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Saint's statue to be
placed in grotto in
St. Joseph neighborhood


By Sheryl Edelen
sedelen@courier-journal.com
The Courier-Journal
 

QUICK TAKE

What: May Day ceremony and blessing of the statue of St. Bernadette.
When: noon, May 6.
Where: Grotto and Garden of Our Lady of Lourdes, off President's Boulevard (next to University Park Apartments)
Details: The event will include a procession from Our Mother of Sorrows Catholic Church, 747 Harrison Ave., to the grotto.
Information: Gail Linville, 637-3159

A 5-foot-tall statue of the Virgin Mary was installed last year  in the Grotto and Garden of Our Lady of Lourdes, off President's Boulevard next to University Park Apartments, on the grounds of the former St. Joseph Infirmary. A statue of St. Bernadette will be added to the left side next month. (Photos by Pam Spaulding, The Courier-Journal)

Dwane Beckhart painted a statue of St. Bernadette as Gail Linville of the St. Joseph Neighborhood Association observed. (By Pam Spaulding, The Courier-Journal)

A St. Joseph neighborhood landmark soon will receive its last major improvement, a painted statue representing a Roman Catholic saint.

Next month, the Grotto and Garden of Our Lady of Lourdes, off President's Boulevard next to University Park Apartments, will receive a 3-foot-tall statue of Bernadette Soubirous. In 1858, the 14-year-old French girl claimed to have seen a vision of the Virgin Mary on 18 occasions in a cave-like grotto in Lourdes, France.

The site of the visions was the inspiration for building the Louisville grotto in 1927 on the grounds of St. Joseph Infirmary. (The Catholic hospital was razed in the 1980s and replaced by Audubon Hospital on Poplar Level Road.)

St. Joseph Neighborhood Association President Gail Linville is coordinating Bernadette's installation after months of searching online and across the eastern United States.

Linville said she ended up buying the figure for $75 from a Pleasure Ridge Park-area pet store that also sold stone statues.

"I've looked everywhere and ended up finding her 10 miles from my home," chuckled the lifelong St. Joseph resident.

A 5-foot-tall statue of Mary installed in the grotto last year was paid for with a $1,200 donation (plus $200 shipping).

The association asked artist Dwane Beckhart to paint the stone figure of Bernadette, who is portrayed kneeling with a candle.

The pose commemorates what Catholics call the Miracle of the Candle, which refers to the girl's 16th visit from Mary. During that visit, Bernadette was said to cover the flame of a candle with a hand for at least 15 minutes without injury.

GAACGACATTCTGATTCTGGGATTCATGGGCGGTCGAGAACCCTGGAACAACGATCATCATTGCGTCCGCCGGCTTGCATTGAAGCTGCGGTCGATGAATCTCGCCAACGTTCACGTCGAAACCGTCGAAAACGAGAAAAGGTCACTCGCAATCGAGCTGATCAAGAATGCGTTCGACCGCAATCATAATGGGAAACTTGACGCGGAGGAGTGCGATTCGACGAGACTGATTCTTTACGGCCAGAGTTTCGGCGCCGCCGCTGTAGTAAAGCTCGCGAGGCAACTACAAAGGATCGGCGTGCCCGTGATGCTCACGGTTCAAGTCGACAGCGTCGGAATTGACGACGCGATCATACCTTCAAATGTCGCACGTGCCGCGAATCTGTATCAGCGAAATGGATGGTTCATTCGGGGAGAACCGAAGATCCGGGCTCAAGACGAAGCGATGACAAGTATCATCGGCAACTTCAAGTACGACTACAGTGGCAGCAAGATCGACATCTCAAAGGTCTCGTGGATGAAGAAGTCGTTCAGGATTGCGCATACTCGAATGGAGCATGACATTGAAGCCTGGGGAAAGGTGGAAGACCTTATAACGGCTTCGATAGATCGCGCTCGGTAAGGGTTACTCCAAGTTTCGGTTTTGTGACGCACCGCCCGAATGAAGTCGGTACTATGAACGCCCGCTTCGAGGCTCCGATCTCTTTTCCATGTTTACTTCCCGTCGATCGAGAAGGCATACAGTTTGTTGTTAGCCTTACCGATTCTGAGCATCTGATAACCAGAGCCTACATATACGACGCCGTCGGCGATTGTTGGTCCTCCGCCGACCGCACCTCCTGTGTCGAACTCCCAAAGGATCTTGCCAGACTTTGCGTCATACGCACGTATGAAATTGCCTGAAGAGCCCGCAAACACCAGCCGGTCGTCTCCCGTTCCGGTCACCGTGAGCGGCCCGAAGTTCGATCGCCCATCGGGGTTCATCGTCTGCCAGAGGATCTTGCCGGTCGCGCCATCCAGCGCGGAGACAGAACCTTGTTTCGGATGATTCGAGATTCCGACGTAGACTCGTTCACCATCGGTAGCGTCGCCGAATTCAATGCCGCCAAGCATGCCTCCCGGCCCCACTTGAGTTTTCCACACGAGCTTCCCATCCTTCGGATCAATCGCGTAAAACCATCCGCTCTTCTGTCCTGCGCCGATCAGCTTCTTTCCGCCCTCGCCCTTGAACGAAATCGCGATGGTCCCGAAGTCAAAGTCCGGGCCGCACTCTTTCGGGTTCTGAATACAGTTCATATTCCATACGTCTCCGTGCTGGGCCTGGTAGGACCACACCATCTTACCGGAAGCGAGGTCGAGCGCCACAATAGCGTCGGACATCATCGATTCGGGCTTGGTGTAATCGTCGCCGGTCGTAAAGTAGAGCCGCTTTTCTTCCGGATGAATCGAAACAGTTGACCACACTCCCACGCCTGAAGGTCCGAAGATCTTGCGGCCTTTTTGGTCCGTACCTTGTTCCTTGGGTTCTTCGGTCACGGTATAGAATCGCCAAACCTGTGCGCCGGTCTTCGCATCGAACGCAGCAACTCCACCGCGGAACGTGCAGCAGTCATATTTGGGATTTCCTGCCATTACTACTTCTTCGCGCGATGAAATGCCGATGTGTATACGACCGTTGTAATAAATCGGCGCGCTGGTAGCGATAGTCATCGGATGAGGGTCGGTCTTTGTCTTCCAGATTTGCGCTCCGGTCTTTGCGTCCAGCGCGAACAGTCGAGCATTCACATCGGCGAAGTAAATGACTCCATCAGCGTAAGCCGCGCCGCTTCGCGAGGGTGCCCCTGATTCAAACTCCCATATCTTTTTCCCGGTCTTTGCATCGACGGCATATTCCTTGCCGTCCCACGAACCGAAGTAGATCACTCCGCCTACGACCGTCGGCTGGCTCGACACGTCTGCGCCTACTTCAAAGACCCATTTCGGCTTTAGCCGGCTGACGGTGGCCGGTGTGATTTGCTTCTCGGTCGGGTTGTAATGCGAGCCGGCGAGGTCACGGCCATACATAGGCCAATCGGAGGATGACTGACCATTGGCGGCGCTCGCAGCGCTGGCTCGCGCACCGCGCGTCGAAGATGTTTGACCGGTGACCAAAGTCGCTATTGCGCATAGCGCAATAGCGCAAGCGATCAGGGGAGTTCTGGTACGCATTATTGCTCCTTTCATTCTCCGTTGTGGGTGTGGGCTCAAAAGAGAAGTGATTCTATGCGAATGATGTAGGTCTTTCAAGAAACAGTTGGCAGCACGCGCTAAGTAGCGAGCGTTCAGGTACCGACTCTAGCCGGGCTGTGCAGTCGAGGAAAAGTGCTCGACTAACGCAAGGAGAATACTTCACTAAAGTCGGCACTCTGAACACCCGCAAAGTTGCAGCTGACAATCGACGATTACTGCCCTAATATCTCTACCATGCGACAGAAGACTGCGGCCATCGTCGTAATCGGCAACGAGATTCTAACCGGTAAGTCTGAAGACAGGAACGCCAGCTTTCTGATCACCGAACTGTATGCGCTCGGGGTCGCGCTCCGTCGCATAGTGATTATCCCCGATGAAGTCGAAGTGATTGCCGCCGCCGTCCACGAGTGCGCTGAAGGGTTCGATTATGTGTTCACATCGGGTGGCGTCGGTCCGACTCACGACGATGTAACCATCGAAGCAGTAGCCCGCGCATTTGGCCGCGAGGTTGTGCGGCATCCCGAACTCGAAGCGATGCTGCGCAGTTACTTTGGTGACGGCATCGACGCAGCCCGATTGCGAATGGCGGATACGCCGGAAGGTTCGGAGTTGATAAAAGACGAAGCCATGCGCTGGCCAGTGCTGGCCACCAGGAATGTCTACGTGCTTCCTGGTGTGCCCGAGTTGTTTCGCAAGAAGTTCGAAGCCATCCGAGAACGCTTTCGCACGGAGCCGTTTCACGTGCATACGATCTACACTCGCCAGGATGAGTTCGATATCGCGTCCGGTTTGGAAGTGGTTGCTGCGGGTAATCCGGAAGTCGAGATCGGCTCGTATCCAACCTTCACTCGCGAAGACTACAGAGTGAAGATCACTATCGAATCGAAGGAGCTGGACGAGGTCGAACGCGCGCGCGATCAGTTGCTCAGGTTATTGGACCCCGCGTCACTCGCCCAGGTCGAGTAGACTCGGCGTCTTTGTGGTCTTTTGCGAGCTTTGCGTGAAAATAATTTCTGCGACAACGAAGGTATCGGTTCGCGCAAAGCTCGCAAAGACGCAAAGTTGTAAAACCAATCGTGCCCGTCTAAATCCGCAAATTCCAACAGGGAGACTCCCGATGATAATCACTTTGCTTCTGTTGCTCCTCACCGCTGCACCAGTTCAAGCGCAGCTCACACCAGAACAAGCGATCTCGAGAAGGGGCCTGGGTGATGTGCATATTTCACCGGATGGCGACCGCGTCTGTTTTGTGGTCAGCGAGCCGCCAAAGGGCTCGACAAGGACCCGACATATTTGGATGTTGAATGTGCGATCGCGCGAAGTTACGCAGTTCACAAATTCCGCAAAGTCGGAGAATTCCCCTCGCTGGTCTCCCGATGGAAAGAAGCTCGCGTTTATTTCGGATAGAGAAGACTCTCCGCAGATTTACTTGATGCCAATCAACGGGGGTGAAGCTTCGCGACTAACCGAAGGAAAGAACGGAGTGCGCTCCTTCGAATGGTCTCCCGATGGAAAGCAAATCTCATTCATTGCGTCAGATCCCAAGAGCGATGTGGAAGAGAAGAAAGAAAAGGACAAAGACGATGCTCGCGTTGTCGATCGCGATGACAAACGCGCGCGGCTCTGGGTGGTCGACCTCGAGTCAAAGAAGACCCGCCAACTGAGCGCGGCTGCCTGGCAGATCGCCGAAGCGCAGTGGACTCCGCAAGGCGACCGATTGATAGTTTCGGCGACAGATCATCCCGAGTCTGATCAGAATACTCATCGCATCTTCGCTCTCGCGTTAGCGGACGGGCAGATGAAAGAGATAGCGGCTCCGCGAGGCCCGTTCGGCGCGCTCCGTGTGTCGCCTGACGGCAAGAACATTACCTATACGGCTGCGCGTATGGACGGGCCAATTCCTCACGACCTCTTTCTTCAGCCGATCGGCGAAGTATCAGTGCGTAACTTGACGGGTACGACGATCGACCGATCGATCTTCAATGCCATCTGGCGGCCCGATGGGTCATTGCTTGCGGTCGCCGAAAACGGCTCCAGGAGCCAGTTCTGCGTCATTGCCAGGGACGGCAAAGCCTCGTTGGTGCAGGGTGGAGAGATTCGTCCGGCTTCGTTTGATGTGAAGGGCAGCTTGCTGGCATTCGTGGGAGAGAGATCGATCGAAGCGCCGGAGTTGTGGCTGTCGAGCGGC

As a grotto volunteer, Beckhart also painted the Virgin Mary statue and the 14 stations of the cross in 2003 and a fence mural at Attwood Street and Bradley Avenue.

Beckhart is a maintenance employee and longtime member of Southeast Christian Church, where he has painted murals in the children's library and activity center.

Beckhart said his reason for doing the work is simple: He loves the way it makes him feel. "I just really like doing things for church and the community," he said.

The grotto's architects were D.X. Murphy and Bros., Catholics who designed numerous Catholic schools, churches and rectories in the Louisville area.

The "Grotto Grannies," a group of elderly neighborhood volunteers, adopted the grotto about 20 years ago. They have planted garden plots and helped secure and oversee the installation of a historical marker, a floodlight, flagpole, sundial and memorial urn honoring former association President Ernie Blankenship, who died in 2002.

The Kentucky Historical Society received a complaint in 2005 about the historic marker. The grotto property belongs to the University of Louisville, and thus the marker's narrative of the religious event violated the principle of separation of church and state, the complaint said.

The state attorney general said the narrative could remain because it makes no attempt to advocate a particular religious perspective.

Linville said no other major improvements are planned. During the years-long restoration project, she added, vandalism has dropped while the number of visitors has risen.

"Because volunteers are over there at different hours, we notice people in there at different times when once there weren't any," she said. "At last year's installation, I think we had about 100 people."

Despite initial skepticism, Bernadette's claims eventually were accepted by the Roman Catholic Church and in 1933 she was canonized.

Reporter Sheryl Edelen can be reached at (502) 582-4621.